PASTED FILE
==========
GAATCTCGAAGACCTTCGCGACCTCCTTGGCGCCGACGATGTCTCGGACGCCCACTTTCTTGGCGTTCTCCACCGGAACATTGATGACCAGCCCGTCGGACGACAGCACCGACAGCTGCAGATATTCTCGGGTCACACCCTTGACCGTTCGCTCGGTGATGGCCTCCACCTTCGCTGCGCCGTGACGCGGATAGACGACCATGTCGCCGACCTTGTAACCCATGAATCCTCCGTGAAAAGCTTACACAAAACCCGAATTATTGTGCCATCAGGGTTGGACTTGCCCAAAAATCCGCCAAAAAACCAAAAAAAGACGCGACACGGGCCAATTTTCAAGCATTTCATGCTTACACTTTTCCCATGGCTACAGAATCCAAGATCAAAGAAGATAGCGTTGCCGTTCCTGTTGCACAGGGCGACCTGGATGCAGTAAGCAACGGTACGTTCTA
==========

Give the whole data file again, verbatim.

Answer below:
GAATCTCGAAGACCTTCGCGACCTCCTTGGCGCCGACGATGTCTCGGACGCCCACTTTCTTGGCGTTCTCCACCGGAACATTGATGACCAGCCCGTCGGACGACAGCACCGACAGCTGCAGATATTCTCGGGTCACACCCTTGACCGTTCGCTCGGTGATGGCCTCCACCTTCGCTGCGCCGTGACGCGGATAGACGACCATGTCGCCGACCTTGTAACCCATGAATCCTCCGTGAAAAGCTTACACAAAACCCGAATTATTGTGCCATCAGGGTTGGACTTGCCCAAAAATCCGCCAAAAAACCAAAAAAAGACGCGACACGGGCCAATTTTCAAGCATTTCATGCTTACACTTTTCCCATGGCTACAGAATCCAAGATCAAAGAAGATAGCGTTGCCGTTCCTGTTGCACAGGGCGACCTGGATGCAGTAAGCAACGGTACGTTCTA